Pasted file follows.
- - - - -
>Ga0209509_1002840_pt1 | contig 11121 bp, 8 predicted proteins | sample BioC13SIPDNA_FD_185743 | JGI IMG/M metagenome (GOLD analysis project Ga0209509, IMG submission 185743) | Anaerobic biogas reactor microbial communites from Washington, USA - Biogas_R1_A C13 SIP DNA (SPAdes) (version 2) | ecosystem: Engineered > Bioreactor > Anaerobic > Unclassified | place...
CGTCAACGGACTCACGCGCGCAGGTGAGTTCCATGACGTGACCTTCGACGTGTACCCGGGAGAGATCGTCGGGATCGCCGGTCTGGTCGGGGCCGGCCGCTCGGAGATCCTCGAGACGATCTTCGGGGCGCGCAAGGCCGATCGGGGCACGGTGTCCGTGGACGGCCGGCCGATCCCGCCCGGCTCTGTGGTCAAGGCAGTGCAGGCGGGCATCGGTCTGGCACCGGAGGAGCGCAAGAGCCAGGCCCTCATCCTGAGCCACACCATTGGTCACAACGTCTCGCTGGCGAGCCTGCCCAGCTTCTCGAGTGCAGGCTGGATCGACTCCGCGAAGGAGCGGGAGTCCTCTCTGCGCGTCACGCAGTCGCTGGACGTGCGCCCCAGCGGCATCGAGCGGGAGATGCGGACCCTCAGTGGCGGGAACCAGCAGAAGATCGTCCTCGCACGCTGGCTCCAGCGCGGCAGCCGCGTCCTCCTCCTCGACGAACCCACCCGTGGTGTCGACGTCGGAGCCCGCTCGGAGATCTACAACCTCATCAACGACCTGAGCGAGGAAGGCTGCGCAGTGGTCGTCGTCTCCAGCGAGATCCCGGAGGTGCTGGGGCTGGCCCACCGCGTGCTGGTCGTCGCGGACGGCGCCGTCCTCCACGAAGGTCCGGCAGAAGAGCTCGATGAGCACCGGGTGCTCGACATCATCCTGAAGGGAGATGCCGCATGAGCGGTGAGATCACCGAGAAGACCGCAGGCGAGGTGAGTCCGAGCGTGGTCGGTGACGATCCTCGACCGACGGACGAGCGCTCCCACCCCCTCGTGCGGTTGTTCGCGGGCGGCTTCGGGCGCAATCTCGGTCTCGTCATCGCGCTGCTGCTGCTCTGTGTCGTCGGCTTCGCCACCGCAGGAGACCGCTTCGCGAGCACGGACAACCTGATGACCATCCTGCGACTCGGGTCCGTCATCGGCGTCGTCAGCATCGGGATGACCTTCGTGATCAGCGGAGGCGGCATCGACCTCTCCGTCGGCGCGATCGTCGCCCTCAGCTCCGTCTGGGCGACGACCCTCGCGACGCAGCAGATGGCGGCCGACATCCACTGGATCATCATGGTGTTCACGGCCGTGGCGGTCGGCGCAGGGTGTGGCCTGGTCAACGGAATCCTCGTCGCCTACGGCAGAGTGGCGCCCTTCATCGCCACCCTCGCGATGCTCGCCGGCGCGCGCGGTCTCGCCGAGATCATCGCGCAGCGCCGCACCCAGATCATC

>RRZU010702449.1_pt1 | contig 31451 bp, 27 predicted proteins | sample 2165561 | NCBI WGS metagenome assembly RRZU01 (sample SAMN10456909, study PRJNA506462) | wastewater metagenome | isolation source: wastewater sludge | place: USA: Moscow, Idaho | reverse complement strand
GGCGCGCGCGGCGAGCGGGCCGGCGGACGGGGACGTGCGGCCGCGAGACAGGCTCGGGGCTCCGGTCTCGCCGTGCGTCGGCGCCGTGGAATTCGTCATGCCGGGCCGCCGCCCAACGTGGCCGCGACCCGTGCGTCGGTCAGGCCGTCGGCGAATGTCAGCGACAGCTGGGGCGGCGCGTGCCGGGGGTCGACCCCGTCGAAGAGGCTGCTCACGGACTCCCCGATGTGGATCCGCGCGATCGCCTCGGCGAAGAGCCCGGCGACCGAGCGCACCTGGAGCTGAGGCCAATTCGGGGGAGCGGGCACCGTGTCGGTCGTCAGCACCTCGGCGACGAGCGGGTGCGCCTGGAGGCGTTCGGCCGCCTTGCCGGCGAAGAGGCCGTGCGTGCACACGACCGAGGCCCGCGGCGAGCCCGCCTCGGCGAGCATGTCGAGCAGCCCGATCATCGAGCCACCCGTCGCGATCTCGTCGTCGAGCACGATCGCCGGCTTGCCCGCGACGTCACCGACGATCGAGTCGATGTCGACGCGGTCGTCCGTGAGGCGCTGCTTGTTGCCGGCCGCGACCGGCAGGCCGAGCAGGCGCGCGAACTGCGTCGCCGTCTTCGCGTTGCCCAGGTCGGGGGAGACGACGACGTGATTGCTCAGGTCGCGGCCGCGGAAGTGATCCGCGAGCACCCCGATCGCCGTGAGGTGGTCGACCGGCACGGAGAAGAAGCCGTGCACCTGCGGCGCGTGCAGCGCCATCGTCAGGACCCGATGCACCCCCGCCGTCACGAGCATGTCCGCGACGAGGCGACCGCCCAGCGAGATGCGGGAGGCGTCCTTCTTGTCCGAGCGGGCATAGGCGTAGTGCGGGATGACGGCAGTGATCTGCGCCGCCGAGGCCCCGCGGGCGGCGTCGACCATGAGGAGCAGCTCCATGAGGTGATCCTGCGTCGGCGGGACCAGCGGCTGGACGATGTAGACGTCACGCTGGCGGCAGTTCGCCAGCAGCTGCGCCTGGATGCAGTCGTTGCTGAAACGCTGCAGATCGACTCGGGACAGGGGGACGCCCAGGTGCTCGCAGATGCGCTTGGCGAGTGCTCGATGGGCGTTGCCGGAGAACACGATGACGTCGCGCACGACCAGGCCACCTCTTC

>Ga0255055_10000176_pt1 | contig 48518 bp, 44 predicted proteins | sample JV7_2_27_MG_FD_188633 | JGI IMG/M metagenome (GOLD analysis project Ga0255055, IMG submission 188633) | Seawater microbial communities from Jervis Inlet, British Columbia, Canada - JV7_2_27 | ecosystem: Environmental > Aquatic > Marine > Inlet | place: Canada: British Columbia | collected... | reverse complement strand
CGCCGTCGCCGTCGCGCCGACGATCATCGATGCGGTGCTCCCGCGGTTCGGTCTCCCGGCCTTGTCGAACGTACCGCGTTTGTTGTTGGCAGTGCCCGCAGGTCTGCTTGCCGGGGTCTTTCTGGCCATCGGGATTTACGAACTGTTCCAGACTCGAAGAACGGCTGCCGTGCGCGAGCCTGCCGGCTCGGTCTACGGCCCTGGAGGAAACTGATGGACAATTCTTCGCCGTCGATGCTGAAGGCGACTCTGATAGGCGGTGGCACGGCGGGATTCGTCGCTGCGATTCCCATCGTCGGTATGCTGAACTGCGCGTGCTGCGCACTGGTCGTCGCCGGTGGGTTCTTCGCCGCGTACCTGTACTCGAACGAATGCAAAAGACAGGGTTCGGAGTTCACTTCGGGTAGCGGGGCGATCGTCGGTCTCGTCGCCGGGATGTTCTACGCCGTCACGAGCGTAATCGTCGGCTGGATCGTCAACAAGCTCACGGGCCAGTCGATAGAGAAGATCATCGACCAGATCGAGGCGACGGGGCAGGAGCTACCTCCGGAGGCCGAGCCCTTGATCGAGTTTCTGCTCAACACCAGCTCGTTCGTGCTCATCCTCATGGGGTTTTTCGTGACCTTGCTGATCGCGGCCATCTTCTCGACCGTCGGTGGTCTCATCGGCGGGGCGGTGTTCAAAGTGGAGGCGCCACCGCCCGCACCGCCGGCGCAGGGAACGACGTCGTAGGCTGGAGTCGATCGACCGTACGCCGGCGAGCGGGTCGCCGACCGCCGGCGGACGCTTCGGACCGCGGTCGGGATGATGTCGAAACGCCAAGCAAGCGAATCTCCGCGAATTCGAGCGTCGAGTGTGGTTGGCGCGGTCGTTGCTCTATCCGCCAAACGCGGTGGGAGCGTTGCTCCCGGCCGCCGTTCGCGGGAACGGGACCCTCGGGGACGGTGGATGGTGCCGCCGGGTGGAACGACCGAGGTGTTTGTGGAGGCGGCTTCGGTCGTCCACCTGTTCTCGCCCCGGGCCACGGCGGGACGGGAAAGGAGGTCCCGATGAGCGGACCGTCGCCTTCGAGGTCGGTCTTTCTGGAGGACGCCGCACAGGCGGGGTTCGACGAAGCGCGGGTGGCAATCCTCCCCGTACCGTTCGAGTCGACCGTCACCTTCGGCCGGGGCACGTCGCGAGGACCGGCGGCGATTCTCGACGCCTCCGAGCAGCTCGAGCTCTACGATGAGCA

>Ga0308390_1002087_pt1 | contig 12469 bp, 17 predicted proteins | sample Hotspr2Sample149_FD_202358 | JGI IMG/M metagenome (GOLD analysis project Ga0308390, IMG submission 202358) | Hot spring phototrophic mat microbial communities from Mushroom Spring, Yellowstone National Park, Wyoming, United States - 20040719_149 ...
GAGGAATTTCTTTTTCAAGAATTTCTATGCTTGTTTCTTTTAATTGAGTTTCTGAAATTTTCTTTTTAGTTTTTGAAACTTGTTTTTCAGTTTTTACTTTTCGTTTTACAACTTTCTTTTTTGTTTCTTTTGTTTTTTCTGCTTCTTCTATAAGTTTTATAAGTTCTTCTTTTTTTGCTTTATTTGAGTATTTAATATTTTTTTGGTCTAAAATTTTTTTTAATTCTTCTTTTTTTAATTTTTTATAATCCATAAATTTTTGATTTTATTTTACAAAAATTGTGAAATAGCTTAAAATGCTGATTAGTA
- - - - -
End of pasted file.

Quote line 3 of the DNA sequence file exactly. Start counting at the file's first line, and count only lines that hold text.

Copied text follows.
>RRZU010702449.1_pt1 | contig 31451 bp, 27 predicted proteins | sample 2165561 | NCBI WGS metagenome assembly RRZU01 (sample SAMN10456909, study PRJNA506462) | wastewater metagenome | isolation source: wastewater sludge | place: USA: Moscow, Idaho | reverse complement strand